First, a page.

CM10228 / Programming Ib:   Lab 2

Concurrency and Networking: Threading (Concurrency)

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In the early days of computing when programs were written on punch cards, you had to book a time slot on the computer in order to get to run your program. Errors, having to wait for input, or even just someone booking too much time were hugely inefficient uses of computing power when there were other programs that needed to be run. Nowadays, operating systems are ubiquitous, and it is possible to run multiple programs at the same time with no obvious switching, as far as the user is concerned. This area of computer science is called concurrency. A thread is like a 'worker' that runs some instructions. Using multiple threads allows the processor to allocate time to different programs and switch between them seamlessly. Furthermore, if one program is busy waiting for something that the processor can't help (e.g. user input), then it can spend time on the others instead. But that's not all, a single program will often have multiple threads. The primary purpose of this is so that it can handle multiple jobs 'at the same time'. For instance, a game might have one thread running the GUI, another running the AI, and another communicating over the network. Since multi-processor and multi-core systems came along, threads are also useful for separating a single large task to be handled more efficiently by separate processors (or cores).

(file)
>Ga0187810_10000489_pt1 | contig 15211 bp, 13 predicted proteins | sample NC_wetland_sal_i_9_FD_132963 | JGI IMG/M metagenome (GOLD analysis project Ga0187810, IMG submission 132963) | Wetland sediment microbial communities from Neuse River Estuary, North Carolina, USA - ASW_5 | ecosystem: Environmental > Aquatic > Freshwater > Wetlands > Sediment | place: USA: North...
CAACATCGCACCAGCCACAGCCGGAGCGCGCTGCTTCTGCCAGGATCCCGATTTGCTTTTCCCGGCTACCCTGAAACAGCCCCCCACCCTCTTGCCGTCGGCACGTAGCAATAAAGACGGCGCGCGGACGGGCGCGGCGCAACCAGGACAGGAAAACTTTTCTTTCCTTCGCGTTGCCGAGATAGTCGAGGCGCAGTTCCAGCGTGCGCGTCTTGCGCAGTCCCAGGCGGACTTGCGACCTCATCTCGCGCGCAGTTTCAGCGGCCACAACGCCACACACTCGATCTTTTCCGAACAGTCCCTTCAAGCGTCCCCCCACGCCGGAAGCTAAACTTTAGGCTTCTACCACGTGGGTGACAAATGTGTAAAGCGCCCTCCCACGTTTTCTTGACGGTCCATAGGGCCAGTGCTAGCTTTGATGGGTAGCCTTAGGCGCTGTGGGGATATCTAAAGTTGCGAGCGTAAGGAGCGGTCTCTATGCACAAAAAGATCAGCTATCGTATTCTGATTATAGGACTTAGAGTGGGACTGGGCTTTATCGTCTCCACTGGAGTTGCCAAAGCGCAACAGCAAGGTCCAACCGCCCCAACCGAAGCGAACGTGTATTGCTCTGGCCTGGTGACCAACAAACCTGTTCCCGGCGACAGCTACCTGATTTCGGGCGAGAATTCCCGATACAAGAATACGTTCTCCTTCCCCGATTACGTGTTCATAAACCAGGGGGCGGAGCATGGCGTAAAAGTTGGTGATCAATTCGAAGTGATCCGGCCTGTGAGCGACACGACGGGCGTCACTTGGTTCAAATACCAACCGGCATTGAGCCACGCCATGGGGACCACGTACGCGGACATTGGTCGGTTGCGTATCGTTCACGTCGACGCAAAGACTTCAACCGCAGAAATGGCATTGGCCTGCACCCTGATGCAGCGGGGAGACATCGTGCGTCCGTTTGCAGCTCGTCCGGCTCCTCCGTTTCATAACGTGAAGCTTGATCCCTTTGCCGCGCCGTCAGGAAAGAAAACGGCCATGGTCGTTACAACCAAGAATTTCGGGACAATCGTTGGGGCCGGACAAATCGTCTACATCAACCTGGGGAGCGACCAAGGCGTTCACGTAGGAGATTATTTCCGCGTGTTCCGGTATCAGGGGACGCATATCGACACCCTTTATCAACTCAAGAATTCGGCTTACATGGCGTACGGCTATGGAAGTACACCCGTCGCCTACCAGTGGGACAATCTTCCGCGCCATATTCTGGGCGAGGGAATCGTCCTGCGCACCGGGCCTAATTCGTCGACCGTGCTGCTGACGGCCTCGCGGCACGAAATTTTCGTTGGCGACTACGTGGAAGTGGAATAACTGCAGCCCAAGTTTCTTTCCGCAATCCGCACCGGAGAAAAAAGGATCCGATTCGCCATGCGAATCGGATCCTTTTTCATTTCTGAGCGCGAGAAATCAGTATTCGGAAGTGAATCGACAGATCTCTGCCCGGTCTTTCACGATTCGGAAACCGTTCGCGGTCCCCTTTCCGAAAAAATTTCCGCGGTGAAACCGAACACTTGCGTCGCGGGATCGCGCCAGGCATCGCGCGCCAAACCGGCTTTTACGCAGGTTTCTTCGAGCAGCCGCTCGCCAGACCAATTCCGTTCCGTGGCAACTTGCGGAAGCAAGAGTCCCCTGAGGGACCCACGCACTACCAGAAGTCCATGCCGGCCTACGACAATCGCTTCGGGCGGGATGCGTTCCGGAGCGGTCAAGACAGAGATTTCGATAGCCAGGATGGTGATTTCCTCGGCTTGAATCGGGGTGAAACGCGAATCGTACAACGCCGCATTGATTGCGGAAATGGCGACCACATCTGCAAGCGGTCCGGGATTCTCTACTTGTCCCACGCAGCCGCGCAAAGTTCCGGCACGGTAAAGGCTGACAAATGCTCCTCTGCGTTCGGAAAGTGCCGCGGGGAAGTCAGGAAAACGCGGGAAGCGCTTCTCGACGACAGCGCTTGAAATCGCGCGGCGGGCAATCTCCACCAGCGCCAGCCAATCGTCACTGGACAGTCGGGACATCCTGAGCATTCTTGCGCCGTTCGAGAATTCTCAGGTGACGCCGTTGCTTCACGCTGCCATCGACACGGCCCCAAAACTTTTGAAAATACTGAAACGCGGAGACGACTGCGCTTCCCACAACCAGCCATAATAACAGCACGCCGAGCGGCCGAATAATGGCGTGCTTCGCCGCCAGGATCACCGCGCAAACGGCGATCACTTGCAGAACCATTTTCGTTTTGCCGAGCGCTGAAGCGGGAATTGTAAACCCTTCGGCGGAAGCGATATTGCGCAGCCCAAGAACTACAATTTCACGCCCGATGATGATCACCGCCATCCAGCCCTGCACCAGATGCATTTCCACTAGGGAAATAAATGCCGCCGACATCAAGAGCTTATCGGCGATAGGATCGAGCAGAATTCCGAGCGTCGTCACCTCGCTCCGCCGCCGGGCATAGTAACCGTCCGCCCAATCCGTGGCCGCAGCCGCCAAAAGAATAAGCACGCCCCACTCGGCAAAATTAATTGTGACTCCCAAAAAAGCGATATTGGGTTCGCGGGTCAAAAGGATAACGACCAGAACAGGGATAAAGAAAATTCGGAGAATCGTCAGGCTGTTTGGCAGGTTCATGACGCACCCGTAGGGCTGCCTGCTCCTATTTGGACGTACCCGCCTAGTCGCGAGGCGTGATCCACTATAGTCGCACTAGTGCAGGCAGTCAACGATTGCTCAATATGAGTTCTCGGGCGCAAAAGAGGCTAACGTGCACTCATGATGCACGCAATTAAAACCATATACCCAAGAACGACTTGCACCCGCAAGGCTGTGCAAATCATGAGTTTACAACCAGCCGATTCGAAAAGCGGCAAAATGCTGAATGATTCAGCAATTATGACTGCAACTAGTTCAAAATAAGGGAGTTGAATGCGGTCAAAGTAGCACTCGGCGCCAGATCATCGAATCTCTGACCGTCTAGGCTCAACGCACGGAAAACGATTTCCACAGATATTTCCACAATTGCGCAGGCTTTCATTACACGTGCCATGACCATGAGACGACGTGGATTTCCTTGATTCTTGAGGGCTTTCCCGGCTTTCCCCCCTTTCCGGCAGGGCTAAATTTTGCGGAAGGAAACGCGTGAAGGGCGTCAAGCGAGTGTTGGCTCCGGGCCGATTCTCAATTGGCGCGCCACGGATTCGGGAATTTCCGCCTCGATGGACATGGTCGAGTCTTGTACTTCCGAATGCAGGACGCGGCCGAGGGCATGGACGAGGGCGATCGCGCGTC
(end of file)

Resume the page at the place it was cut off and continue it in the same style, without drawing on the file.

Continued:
Do this:

Now you have learned the basics of threads. This is all you need for this sheet, however there are a few more topics that are worth learning and will help you with coursework 2, in particular:

Do this: (in your own time)

But for this lab it is time to move on to networking.

Networking >>

page author: Andrew Chinery
last updated: 01 March 2013